Medical practices have a variety of strategies they can employ to boost revenue. One of the most common is to increase the number of patient visits, but another potentially beneficial strategy may be to decrease that number.

Doctors who are already overburdened by their caseloads may not be enthusiastic about having to squeeze even more patients into the office each day. But Ken Hertz, a principal with the Medical Group Management Association’s (MGMA) consulting group, said it does not have to be a dramatic number. In a 3-doctor practice, adding 2 patients per doctor each day would increase visits by 30 patients a week. “That can create a big swing in the bottom line,” he said.  

So how does this become a reality? First, physicians need to be as self-aware as possible regarding their efficiency with patients, Hertz said. If a physician sets 20- or 25-minute visits and he and his nurse are always running behind, it may be time to take a look at their office routines.

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Shadowing efficient doctors

One way to improve efficiency is to have doctors shadow other doctors who are extremely efficient to see how they deal with patients and work through their schedule. Another tactic is using support staff to maximize a physician’s time. Having non-physician office staff transcribe medical records or process patients quickly is helpful. One physician Hertz worked with when paper records were still common created a checklist tailored to his patients’ needs. During an exam, he would check items for a nurse to do when he left the room. When he was done, he just put the checklist in the door slot so he could move to the next room without waiting to confer with the nurse.

In its 2017 DataDive Cost and Revenue Survey, MGMA found that offices with more physician extenders and other support staff had higher revenues. Practices with a ratio of .41 or more non-physicians to providers earned more than those with .20 or fewer, regardless of the specialty. The offices with more support staff reported having 34% to 55% greater productivity as well. 

The American Urological Association (AUA) has guidelines for working with physician extenders. Some can perform preventive screening and health assessments, order and interpret laboratory tests, prescribe medication, and assist with surgeries. They can also provide preoperative and postoperative education, do emergency room consults, and care for overflow office patients. They can also sometimes perform minor in-office procedures.

AUA notes that physician extenders’ duties depend on their training, comfort level with what is expected of them, and state laws regulating their practice. The goal, Hertz said, is to use them to free up time so physicians to either see more patients or spend less time with those who are not big revenue generators.

If they are used correctly, the cost of bringing on physician extenders should be significantly less than the income that will result, Hertz said. One way to evaluate the potential return on investment is by looking at the number of surgeries and new patient slots that open up for a provider with a physician extender in the practice. 

“Doctors need to go into it with their eyes open and look at innovative and creative ways to use these providers,” Hertz said.

Seeing fewer patients

Although adding just a few patients each day can increase revenue, under some circumstances, seeing fewer patients and spending more time with them can translate into increased earnings. This could be the case for medical practices participating in a value-based payment model that offers financial incentives for managing patient care more cost effectively. In many cases, spending just a little more time upfront with patients can save a great deal of money on the patient’s total cost of care, according to Derek Haas, MBA, CEO of Avant-garde Health, headquartered in Boston.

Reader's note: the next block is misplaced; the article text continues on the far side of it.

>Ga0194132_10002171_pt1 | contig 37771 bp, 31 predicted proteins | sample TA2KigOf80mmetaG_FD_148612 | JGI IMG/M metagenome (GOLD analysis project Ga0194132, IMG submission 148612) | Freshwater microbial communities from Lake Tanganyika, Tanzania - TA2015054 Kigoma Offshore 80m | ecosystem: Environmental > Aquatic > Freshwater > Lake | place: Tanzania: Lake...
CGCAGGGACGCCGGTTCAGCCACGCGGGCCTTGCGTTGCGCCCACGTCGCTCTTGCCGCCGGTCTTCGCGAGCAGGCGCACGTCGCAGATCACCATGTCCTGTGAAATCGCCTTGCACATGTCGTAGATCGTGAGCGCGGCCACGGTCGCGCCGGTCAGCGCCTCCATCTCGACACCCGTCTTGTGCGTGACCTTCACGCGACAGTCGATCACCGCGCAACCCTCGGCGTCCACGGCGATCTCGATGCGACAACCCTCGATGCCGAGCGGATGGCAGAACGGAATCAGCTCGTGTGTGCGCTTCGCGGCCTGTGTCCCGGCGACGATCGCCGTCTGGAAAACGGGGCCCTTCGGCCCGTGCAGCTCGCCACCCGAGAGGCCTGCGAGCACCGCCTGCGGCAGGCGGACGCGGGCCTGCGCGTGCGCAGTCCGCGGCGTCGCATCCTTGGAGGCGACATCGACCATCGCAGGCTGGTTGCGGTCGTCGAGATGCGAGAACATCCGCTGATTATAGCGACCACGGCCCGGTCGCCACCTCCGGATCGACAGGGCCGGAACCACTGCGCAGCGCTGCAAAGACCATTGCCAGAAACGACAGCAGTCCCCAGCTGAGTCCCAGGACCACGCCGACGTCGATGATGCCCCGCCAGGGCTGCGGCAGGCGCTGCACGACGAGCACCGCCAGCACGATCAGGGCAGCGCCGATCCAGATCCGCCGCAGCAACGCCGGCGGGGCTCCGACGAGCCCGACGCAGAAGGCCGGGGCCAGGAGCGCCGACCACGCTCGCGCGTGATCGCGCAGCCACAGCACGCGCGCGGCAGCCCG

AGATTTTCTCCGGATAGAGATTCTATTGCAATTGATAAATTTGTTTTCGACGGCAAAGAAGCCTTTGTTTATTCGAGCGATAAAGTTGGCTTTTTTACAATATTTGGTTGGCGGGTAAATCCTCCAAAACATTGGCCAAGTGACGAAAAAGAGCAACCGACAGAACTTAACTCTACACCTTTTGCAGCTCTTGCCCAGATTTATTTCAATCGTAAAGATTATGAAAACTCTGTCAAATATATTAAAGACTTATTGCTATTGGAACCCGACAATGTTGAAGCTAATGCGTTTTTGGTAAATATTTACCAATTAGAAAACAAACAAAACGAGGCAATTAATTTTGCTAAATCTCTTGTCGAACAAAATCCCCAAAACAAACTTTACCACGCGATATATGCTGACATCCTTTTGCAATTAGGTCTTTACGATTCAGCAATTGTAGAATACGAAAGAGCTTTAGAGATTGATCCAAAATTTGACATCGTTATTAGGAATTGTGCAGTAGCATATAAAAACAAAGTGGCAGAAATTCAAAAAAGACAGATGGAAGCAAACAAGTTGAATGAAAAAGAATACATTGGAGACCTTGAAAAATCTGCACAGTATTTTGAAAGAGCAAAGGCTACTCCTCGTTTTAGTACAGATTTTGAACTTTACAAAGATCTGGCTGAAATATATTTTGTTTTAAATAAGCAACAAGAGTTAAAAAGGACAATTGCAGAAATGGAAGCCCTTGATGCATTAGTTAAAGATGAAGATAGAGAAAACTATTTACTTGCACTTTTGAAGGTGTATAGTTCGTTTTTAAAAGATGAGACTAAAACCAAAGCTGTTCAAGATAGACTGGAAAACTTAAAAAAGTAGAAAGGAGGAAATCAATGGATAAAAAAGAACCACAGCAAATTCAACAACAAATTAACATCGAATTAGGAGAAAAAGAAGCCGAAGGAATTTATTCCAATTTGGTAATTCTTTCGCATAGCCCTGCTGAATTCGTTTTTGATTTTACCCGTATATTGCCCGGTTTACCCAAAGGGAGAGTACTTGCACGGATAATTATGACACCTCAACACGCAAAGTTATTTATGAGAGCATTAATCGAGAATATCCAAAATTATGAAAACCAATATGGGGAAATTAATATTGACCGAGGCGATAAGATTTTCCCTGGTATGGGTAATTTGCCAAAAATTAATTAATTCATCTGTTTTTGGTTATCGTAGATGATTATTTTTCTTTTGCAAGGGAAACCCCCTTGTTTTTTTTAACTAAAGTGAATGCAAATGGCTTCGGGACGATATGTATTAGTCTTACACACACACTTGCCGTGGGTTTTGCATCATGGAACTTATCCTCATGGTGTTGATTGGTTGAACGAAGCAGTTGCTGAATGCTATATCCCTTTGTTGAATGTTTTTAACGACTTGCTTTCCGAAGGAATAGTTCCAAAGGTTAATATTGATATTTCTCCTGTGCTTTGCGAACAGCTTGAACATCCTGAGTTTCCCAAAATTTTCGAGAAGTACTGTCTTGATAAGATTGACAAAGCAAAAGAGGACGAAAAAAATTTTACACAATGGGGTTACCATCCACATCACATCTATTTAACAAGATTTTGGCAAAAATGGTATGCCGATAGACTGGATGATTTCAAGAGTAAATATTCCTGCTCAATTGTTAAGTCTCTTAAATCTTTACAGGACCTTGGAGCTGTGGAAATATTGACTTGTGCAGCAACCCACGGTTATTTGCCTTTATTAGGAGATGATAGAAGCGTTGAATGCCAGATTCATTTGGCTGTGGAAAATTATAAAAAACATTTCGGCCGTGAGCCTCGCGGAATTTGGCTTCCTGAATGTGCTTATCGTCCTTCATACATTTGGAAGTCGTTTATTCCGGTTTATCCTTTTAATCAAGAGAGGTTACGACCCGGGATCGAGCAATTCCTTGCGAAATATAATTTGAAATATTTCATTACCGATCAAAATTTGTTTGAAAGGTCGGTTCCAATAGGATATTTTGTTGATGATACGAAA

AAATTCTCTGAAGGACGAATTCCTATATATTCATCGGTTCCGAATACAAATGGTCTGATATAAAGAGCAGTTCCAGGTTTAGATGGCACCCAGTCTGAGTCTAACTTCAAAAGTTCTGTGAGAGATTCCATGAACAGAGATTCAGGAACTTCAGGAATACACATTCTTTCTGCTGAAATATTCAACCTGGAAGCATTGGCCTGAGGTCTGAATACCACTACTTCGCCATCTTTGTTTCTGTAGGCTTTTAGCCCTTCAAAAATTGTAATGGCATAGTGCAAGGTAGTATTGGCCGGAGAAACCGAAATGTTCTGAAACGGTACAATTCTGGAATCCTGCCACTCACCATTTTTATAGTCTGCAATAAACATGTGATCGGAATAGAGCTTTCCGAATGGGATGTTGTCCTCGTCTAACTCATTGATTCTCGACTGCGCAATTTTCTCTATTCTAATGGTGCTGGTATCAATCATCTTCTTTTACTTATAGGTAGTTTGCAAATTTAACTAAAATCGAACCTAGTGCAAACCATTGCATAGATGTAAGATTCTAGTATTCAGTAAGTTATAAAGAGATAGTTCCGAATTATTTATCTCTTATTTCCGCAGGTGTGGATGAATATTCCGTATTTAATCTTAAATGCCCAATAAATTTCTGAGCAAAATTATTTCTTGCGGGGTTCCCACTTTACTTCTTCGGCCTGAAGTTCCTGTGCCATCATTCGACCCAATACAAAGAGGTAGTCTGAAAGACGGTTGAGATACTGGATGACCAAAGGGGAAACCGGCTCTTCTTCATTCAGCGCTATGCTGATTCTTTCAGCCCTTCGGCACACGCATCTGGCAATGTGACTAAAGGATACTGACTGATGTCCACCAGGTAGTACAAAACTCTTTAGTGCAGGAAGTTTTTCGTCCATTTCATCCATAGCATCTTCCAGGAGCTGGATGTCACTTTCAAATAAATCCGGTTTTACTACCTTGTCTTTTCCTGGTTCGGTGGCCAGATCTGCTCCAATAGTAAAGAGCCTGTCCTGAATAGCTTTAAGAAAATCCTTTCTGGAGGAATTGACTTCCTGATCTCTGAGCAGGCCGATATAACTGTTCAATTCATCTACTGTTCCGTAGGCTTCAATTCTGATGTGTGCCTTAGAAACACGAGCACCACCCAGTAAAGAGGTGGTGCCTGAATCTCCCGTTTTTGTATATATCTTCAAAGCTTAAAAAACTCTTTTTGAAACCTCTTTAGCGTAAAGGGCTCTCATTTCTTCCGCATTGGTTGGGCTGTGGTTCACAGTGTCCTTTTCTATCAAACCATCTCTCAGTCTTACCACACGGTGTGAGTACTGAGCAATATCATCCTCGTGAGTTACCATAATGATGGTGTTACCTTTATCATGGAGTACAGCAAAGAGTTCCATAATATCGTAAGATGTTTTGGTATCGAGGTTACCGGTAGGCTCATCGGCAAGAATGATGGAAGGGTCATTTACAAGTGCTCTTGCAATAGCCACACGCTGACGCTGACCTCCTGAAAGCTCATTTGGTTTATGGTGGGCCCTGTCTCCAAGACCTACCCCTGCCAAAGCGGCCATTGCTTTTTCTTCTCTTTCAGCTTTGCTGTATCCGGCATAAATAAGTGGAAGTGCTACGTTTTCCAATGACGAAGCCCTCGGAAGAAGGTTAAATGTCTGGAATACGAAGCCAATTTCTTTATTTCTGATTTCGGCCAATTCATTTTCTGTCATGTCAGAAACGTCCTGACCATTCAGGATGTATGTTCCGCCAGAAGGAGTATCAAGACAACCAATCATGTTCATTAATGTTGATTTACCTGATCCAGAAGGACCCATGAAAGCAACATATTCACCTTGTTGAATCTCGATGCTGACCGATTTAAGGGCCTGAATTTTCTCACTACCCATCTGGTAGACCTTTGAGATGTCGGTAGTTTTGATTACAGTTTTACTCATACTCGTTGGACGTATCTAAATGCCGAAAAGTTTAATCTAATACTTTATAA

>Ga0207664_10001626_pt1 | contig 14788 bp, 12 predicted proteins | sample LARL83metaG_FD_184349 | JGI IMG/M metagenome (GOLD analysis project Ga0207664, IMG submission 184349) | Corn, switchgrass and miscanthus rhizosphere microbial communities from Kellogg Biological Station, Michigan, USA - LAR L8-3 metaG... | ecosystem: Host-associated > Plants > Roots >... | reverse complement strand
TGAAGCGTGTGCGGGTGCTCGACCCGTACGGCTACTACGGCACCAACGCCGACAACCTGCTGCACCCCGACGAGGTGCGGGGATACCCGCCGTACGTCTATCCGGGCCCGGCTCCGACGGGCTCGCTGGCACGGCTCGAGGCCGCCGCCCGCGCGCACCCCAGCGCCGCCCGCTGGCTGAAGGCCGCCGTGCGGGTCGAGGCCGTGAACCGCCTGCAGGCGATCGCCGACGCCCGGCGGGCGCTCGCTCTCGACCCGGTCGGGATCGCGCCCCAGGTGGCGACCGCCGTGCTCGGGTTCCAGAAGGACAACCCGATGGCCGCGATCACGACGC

In an article in the New England Journal of Medicine, Haas and his co-authors make the case that a nephrologist having a 30-minute conversation with patients who need to start dialysis (which they calculate to cost less than $200) can reduce the cost of treatment over the next 6 months by $20,000.  

Too many patients, he said, do not accept they will need dialysis even when it is very likely they will. Because of this, they often put it off until the last minute and end up starting it quickly. This typically means they have to start with a catheter instead of seeing a surgeon in time for fistula or graft creation. Catheters, he said, come with high rates of infection and other complications. “Spending an extra half hour or hour with the patient can mean better outcomes for the patient and saving tens of thousands of dollars,” Haas said. “Just getting that one thing right only takes a bit of time.”

In the article, the authors give other examples of how preparing patients in advance can save thousands in future care. They note that spending less than an hour of time with a nurse in an education session prior to orthopedic surgery has been shown to reduce inpatient lengths of stay and increase the percent of patients who can safely go home from the hospital rather than to post-acute care facilities.

Finally, talking with patients who have chronic conditions to encourage and monitor their adherence to treatment can also lower costs, according to the NEJM article. Discussing self-management may cost $200 of office staff time but can save tens of thousands a year in complications and hospital admissions resulting from non-adherence. Haas said that value-based payment models can be empowering for physicians by enabling them to focus on spending enough time with each patient rather than having to continue to see more patients to earn higher income.

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